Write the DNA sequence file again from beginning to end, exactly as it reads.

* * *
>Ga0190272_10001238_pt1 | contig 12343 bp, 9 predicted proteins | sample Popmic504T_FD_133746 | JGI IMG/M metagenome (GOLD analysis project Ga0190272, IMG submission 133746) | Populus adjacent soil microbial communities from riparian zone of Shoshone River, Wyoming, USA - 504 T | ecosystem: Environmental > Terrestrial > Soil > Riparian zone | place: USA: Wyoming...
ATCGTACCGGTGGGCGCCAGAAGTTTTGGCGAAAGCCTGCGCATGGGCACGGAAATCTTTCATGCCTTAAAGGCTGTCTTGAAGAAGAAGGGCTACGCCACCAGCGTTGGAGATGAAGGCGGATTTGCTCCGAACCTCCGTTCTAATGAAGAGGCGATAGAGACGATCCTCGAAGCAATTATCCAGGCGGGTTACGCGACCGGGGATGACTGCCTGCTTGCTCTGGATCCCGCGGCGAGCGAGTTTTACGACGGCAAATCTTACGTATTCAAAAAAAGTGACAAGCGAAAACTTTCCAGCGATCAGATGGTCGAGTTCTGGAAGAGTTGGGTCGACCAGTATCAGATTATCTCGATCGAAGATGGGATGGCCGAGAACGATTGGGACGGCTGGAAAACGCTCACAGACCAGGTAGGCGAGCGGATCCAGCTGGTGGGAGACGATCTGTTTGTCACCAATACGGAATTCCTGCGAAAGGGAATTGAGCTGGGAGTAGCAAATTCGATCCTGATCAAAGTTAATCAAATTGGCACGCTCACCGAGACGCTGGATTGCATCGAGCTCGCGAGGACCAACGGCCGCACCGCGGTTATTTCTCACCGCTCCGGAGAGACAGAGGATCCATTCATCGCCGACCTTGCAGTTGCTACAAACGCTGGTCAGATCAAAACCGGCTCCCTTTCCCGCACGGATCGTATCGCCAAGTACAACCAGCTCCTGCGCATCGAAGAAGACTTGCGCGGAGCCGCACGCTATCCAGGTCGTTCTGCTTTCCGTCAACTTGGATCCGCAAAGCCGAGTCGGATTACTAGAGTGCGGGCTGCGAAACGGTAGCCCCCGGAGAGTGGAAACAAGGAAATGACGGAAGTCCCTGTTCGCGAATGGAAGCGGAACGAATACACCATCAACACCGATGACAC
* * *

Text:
>Ga0190272_10001238_pt1 | contig 12343 bp, 9 predicted proteins | sample Popmic504T_FD_133746 | JGI IMG/M metagenome (GOLD analysis project Ga0190272, IMG submission 133746) | Populus adjacent soil microbial communities from riparian zone of Shoshone River, Wyoming, USA - 504 T | ecosystem: Environmental > Terrestrial > Soil > Riparian zone | place: USA: Wyoming...
ATCGTACCGGTGGGCGCCAGAAGTTTTGGCGAAAGCCTGCGCATGGGCACGGAAATCTTTCATGCCTTAAAGGCTGTCTTGAAGAAGAAGGGCTACGCCACCAGCGTTGGAGATGAAGGCGGATTTGCTCCGAACCTCCGTTCTAATGAAGAGGCGATAGAGACGATCCTCGAAGCAATTATCCAGGCGGGTTACGCGACCGGGGATGACTGCCTGCTTGCTCTGGATCCCGCGGCGAGCGAGTTTTACGACGGCAAATCTTACGTATTCAAAAAAAGTGACAAGCGAAAACTTTCCAGCGATCAGATGGTCGAGTTCTGGAAGAGTTGGGTCGACCAGTATCAGATTATCTCGATCGAAGATGGGATGGCCGAGAACGATTGGGACGGCTGGAAAACGCTCACAGACCAGGTAGGCGAGCGGATCCAGCTGGTGGGAGACGATCTGTTTGTCACCAATACGGAATTCCTGCGAAAGGGAATTGAGCTGGGAGTAGCAAATTCGATCCTGATCAAAGTTAATCAAATTGGCACGCTCACCGAGACGCTGGATTGCATCGAGCTCGCGAGGACCAACGGCCGCACCGCGGTTATTTCTCACCGCTCCGGAGAGACAGAGGATCCATTCATCGCCGACCTTGCAGTTGCTACAAACGCTGGTCAGATCAAAACCGGCTCCCTTTCCCGCACGGATCGTATCGCCAAGTACAACCAGCTCCTGCGCATCGAAGAAGACTTGCGCGGAGCCGCACGCTATCCAGGTCGTTCTGCTTTCCGTCAACTTGGATCCGCAAAGCCGAGTCGGATTACTAGAGTGCGGGCTGCGAAACGGTAGCCCCCGGAGAGTGGAAACAAGGAAATGACGGAAGTCCCTGTTCGCGAATGGAAGCGGAACGAATACACCATCAACACCGATGACAC